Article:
A Goubau Line

Sheepdog777

AE0TO
Premium Subscriber
Joined
Nov 5, 2022
Messages
63
Location
Clinton, MO
I'm curious how it was decided that "pulling with a tractor" was not affecting the wire. Before I retired I worked with many types of wire but never came across a "tension" rating for common wire. While it may exist, I would be concerned about the characteristics of the insulation versus the wire as it stretched. (I'm assuming there was no parallel support wire in the run.)
I supremely appreciate a woman with enough grit to have a lab and use a Field Expedient method to tension antenna wire with a Tractor in an old school configuration... That's Classy AF and If'in I Twern't married to my absolutely "Precious as Rubies" beautiful wife, then.... I'd be... um... Single.

Gonn go ahead and shut up now... Need to Brows Moar...

;)
o7
 
Joined
Jun 13, 2018
Messages
869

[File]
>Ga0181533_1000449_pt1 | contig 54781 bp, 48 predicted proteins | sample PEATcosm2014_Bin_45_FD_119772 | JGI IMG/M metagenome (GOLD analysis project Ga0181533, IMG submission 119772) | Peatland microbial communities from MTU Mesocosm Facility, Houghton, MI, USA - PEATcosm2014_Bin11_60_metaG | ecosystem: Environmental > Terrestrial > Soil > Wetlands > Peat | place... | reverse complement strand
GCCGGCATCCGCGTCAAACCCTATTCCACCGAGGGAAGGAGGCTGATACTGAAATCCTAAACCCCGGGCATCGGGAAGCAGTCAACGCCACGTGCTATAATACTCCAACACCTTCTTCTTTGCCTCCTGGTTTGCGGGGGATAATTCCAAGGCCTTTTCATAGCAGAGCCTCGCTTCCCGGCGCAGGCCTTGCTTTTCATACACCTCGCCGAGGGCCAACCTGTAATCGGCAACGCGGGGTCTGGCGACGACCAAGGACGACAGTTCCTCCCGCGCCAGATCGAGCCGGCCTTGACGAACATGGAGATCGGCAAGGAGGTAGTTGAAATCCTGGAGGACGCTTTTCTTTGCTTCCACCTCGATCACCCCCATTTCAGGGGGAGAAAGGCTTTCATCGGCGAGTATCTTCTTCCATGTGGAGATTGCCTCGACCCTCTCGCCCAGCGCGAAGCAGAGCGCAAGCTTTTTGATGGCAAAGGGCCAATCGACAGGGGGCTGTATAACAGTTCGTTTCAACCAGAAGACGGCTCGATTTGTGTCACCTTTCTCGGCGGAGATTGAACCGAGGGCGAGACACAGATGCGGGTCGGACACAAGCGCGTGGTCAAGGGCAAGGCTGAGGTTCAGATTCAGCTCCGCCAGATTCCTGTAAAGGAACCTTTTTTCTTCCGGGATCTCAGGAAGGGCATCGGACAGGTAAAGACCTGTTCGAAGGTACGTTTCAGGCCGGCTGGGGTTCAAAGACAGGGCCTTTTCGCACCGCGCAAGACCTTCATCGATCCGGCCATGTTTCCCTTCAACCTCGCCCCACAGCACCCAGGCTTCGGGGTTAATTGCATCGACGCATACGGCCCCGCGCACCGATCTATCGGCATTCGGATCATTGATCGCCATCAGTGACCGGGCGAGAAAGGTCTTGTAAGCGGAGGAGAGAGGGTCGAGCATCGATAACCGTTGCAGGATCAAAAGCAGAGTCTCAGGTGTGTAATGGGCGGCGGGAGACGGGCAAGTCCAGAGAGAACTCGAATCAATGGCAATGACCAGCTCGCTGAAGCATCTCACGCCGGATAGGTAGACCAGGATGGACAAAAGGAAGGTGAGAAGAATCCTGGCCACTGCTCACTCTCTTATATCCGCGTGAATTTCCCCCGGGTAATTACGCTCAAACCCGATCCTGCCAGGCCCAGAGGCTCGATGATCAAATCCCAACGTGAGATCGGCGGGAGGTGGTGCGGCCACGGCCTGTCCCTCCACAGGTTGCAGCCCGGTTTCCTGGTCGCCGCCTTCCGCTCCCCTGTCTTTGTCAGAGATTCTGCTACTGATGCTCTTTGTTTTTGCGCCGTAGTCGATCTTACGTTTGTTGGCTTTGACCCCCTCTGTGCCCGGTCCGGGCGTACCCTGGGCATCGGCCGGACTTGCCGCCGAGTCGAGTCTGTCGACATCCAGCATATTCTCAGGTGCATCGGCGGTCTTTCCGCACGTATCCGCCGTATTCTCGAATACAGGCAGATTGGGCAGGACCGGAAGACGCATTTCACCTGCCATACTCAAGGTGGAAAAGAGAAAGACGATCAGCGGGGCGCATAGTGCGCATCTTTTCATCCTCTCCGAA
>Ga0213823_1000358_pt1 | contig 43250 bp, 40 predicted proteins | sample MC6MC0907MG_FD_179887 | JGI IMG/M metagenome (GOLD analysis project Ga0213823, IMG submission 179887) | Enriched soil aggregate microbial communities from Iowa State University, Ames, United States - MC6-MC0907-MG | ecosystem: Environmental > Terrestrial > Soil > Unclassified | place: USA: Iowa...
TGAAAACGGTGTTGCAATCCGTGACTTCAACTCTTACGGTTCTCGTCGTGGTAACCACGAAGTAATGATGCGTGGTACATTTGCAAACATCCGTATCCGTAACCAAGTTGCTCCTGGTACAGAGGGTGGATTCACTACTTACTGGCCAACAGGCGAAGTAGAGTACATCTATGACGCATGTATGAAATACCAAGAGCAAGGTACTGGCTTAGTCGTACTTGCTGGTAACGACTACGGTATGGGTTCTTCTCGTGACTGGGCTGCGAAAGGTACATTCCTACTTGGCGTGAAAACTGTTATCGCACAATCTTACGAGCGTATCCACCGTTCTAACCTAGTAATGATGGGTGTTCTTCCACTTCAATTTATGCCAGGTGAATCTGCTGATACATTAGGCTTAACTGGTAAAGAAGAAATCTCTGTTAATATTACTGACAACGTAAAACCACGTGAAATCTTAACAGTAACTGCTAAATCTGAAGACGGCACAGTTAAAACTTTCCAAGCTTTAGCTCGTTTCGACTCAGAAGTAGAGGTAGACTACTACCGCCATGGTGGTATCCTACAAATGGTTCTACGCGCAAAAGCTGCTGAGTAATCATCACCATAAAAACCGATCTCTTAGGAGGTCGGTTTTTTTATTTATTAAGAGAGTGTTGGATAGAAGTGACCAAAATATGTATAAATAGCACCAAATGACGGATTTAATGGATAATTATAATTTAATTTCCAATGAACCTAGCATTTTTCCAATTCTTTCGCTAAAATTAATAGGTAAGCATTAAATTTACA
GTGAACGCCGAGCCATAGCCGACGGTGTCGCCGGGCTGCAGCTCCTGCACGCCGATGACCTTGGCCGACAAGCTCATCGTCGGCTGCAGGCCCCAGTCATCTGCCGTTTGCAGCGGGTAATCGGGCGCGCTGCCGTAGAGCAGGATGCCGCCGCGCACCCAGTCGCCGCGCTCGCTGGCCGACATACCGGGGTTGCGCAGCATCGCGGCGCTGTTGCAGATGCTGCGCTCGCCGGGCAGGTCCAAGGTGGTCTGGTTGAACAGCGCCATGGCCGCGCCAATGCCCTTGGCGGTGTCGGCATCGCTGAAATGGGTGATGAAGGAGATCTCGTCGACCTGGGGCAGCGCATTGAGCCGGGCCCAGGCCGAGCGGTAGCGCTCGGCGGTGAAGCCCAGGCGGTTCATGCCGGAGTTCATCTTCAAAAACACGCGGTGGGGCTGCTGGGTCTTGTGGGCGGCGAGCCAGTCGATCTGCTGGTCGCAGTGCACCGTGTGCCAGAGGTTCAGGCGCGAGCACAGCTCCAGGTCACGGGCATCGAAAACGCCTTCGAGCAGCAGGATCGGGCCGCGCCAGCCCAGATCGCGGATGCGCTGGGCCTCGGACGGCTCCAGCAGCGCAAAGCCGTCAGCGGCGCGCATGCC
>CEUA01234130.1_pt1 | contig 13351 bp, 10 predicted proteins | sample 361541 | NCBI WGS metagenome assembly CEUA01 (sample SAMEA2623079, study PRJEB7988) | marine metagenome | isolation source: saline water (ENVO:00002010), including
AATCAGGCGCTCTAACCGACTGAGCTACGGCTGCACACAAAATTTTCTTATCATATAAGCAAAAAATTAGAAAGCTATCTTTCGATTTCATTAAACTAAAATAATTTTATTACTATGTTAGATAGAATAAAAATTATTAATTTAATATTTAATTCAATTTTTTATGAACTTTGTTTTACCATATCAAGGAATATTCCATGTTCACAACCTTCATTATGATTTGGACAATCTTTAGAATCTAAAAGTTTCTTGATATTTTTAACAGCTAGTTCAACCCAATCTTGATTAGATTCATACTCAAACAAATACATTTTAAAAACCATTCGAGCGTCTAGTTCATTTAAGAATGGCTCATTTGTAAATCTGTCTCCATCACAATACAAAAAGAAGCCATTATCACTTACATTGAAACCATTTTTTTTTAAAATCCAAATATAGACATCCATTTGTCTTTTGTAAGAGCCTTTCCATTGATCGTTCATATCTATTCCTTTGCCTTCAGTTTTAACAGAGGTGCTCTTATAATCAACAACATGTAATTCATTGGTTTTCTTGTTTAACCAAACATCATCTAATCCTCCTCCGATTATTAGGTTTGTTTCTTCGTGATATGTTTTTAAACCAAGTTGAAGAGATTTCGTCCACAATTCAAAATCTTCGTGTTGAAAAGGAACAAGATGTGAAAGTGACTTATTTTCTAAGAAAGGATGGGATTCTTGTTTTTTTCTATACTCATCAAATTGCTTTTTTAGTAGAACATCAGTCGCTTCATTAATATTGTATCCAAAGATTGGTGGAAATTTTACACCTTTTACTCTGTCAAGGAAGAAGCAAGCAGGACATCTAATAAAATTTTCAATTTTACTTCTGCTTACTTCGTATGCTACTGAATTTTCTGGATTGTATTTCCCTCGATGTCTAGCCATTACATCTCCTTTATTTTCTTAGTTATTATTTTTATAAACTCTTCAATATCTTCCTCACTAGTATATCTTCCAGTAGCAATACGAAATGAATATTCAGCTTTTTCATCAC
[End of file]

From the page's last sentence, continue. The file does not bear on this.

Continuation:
Oh Wow ! Guys !

I had no idea when I posted this it would evolve so gloriously ! :)

I should have prefaced at the outset that I am by no means an expert on this feedline- or any feedline, for that matter. My background with the G-Line goes back to the years when I would demonstrate them to undergrads, back when I was a TA. The extent of my understand'ng is pretty much detailed in what I have already said. But I can fill in a few details.

The wire was ( yes past tense now- more on this to follow )-- was a special find that the guys in the machine shop located for me. It was a thousand foot spool of number ten copperweld wire, coat'd with an epoxy resin. What this wire was originally intended for -who knew-- but all I was looking for was that it be 'insulated'--- and I settled for the epoxy which worked fine, though I had used vinyl covered wires in my teaching days.